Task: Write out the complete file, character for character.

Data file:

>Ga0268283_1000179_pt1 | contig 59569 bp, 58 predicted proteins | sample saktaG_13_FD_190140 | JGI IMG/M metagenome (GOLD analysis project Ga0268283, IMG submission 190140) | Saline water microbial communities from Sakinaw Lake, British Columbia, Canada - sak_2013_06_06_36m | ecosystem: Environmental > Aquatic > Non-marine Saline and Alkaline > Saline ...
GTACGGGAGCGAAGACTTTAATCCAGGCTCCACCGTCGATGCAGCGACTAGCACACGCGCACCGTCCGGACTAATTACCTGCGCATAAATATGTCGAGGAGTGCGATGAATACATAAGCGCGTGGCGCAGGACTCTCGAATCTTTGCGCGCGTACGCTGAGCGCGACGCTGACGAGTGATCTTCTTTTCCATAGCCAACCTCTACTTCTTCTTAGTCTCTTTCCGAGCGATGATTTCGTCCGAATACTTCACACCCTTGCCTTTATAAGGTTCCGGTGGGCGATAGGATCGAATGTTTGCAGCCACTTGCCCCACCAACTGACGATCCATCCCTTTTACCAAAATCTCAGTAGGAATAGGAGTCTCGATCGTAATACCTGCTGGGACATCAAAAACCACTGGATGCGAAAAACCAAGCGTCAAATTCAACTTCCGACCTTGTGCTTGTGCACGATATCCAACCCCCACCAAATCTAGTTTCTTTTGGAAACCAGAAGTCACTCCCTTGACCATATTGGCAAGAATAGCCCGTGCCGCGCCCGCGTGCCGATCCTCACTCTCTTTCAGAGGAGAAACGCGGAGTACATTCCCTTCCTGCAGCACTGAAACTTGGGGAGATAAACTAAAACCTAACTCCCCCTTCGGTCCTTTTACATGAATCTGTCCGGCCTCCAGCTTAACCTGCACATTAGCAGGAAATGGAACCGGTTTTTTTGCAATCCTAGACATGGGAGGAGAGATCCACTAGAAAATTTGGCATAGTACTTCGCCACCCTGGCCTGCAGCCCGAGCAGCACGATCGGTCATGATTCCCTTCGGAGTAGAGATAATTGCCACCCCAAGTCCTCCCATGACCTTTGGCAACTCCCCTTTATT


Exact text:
>Ga0268283_1000179_pt1 | contig 59569 bp, 58 predicted proteins | sample saktaG_13_FD_190140 | JGI IMG/M metagenome (GOLD analysis project Ga0268283, IMG submission 190140) | Saline water microbial communities from Sakinaw Lake, British Columbia, Canada - sak_2013_06_06_36m | ecosystem: Environmental > Aquatic > Non-marine Saline and Alkaline > Saline ...
GTACGGGAGCGAAGACTTTAATCCAGGCTCCACCGTCGATGCAGCGACTAGCACACGCGCACCGTCCGGACTAATTACCTGCGCATAAATATGTCGAGGAGTGCGATGAATACATAAGCGCGTGGCGCAGGACTCTCGAATCTTTGCGCGCGTACGCTGAGCGCGACGCTGACGAGTGATCTTCTTTTCCATAGCCAACCTCTACTTCTTCTTAGTCTCTTTCCGAGCGATGATTTCGTCCGAATACTTCACACCCTTGCCTTTATAAGGTTCCGGTGGGCGATAGGATCGAATGTTTGCAGCCACTTGCCCCACCAACTGACGATCCATCCCTTTTACCAAAATCTCAGTAGGAATAGGAGTCTCGATCGTAATACCTGCTGGGACATCAAAAACCACTGGATGCGAAAAACCAAGCGTCAAATTCAACTTCCGACCTTGTGCTTGTGCACGATATCCAACCCCCACCAAATCTAGTTTCTTTTGGAAACCAGAAGTCACTCCCTTGACCATATTGGCAAGAATAGCCCGTGCCGCGCCCGCGTGCCGATCCTCACTCTCTTTCAGAGGAGAAACGCGGAGTACATTCCCTTCCTGCAGCACTGAAACTTGGGGAGATAAACTAAAACCTAACTCCCCCTTCGGTCCTTTTACATGAATCTGTCCGGCCTCCAGCTTAACCTGCACATTAGCAGGAAATGGAACCGGTTTTTTTGCAATCCTAGACATGGGAGGAGAGATCCACTAGAAAATTTGGCATAGTACTTCGCCACCCTGGCCTGCAGCCCGAGCAGCACGATCGGTCATGATTCCCTTCGGAGTAGAGATAATTGCCACCCCAAGTCCTCCCATGACCTTTGGCAACTCCCCTTTATT